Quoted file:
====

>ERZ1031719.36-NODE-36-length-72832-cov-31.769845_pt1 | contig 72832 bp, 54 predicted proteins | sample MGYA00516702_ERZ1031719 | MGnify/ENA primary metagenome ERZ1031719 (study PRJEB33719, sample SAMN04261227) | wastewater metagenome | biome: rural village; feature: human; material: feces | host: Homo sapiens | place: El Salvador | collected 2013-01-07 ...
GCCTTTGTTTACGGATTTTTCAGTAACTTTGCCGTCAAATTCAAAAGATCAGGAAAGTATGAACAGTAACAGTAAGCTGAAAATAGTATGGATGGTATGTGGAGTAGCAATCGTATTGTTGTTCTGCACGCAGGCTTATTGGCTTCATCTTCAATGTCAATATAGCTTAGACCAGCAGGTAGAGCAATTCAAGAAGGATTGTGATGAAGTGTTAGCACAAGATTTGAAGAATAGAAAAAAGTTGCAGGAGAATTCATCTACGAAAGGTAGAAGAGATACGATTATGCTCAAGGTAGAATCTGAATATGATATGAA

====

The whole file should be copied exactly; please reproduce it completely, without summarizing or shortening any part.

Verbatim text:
>ERZ1031719.36-NODE-36-length-72832-cov-31.769845_pt1 | contig 72832 bp, 54 predicted proteins | sample MGYA00516702_ERZ1031719 | MGnify/ENA primary metagenome ERZ1031719 (study PRJEB33719, sample SAMN04261227) | wastewater metagenome | biome: rural village; feature: human; material: feces | host: Homo sapiens | place: El Salvador | collected 2013-01-07 ...
GCCTTTGTTTACGGATTTTTCAGTAACTTTGCCGTCAAATTCAAAAGATCAGGAAAGTATGAACAGTAACAGTAAGCTGAAAATAGTATGGATGGTATGTGGAGTAGCAATCGTATTGTTGTTCTGCACGCAGGCTTATTGGCTTCATCTTCAATGTCAATATAGCTTAGACCAGCAGGTAGAGCAATTCAAGAAGGATTGTGATGAAGTGTTAGCACAAGATTTGAAGAATAGAAAAAAGTTGCAGGAGAATTCATCTACGAAAGGTAGAAGAGATACGATTATGCTCAAGGTAGAATCTGAATATGATATGAA